It would be tempting for a few people in Cambridge – the UK one – to be saying “I told you so,” about now. This is, however, unlikely, as the team at AsiaInfo Linkage are grown ups. They are also proven industry veterans and would not have taken on the job of bringing a significant Asian software company into Europe if they did not think they could do it. With their first win in the region, a BSS transformation for the Telenor Group, they have proved it.
It is tempting for software companies to get hold of a small project and rush to the presses to tell the world that they have a customer.
But this is not, by any definition, a small project.
It is a complete transformation of the BSS of Telenor’s Denmark operation. It is the first implementation of AsiaInfo Linkage’s proprietary billing solution in Europe. As lead contractor, they will provide on-going implementation, operational and maintenance support. The scale of the project is eye watering. “It is an IT project that supports a complete business transformation programme for Telenor,” says Alex Hawker, General Manager and VP for Europe. “We are replacing over 100 systems to support Telenor’s strategy of simplifying and transforming the customer experience. It is completely mobile data centric.” Interestingly, the systems that the company is replacing are ones that were leading edge solutions not that many years ago. Indeed, some of the team at AsiaInfo used to work for Geneva and Amdocs.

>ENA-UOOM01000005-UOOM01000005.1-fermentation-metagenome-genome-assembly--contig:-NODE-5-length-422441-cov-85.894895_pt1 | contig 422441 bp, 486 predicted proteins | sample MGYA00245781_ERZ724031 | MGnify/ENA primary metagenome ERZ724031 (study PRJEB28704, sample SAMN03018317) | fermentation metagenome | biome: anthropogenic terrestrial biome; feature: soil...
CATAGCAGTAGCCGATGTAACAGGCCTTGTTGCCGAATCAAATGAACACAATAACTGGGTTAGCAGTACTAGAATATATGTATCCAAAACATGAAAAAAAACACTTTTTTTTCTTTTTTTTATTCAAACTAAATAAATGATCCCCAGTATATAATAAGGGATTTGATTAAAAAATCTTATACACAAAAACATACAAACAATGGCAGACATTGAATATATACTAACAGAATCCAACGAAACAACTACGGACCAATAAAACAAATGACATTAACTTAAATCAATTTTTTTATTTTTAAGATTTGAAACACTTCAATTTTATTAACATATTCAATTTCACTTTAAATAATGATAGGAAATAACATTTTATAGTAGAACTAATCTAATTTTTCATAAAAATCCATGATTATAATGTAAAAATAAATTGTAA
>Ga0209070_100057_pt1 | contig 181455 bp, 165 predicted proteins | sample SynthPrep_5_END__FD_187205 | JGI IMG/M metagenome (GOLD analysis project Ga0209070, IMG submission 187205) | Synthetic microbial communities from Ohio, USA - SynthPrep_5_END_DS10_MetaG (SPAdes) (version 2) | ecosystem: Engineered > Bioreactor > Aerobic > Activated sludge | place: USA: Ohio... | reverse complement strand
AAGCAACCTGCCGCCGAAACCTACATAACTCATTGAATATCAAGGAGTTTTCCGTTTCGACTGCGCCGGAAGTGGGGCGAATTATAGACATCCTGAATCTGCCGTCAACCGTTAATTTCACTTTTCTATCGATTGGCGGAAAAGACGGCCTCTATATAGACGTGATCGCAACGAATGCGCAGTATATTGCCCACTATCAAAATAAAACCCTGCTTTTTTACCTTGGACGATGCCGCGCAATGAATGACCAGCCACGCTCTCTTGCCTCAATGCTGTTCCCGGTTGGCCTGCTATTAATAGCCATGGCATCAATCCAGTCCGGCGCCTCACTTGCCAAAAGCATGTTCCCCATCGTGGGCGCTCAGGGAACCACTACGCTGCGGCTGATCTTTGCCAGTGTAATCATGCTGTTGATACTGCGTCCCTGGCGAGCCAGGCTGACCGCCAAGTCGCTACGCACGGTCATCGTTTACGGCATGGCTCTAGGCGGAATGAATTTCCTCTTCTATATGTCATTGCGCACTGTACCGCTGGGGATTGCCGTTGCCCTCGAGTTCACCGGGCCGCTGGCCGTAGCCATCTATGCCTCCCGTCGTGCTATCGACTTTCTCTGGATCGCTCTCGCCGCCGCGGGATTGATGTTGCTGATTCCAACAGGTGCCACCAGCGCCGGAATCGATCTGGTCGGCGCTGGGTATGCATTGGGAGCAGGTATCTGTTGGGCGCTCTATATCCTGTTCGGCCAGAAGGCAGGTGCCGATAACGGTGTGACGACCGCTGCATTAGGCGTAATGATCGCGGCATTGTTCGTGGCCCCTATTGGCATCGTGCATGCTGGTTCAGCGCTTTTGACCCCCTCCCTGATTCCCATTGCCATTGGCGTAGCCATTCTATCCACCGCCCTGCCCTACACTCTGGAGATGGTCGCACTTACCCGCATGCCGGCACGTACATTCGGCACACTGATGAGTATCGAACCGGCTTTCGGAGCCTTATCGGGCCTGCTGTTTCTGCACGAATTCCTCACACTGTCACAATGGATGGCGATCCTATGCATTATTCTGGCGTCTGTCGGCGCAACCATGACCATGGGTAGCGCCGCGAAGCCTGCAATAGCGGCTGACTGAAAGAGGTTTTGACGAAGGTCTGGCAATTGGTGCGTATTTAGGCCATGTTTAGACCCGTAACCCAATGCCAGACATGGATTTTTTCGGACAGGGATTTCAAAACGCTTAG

It is also important for some other reasons.
First, it flies a flag for chinese software companies – with proven capabilities – that are trying to get into European markets and are finding unreasonable reluctance. For this project, the evaluation process, according to Hawker, was “extremely rigorous and the procurement process was truly comprehensive. Obviously our customer references were very impressive.”
Second, it disproves our own (slightly generalized) theory, that the age of the total transformation is over. As Dr Andy Tiller, AsiaInfo’s VP of Corporate Marketing said recently, “there comes a point when the need for flexibility and responsiveness simply cannot be addressed by bolting things on to a legacy environment. At that point you have to seriously consider a complete overhaul.”
Thirdly, the win should be a wake up call to the analysts at Gartner who only last month placed AsiaInfo in their Magic Quadrant’s ‘niche player’ box. With this win, and with some visionary thinking around the potential of real-time self service, and how to measure it, perhaps our colleagues at Gartner should consider a swift update.
Lastly, given the second conclusion above, this will be a wake up call to several large software companies we could mention who have been in the total transformation game a while and are, perhaps, needing a little competition to sharpen up the game.
AsiaInfo should be proud – and should raise a glass.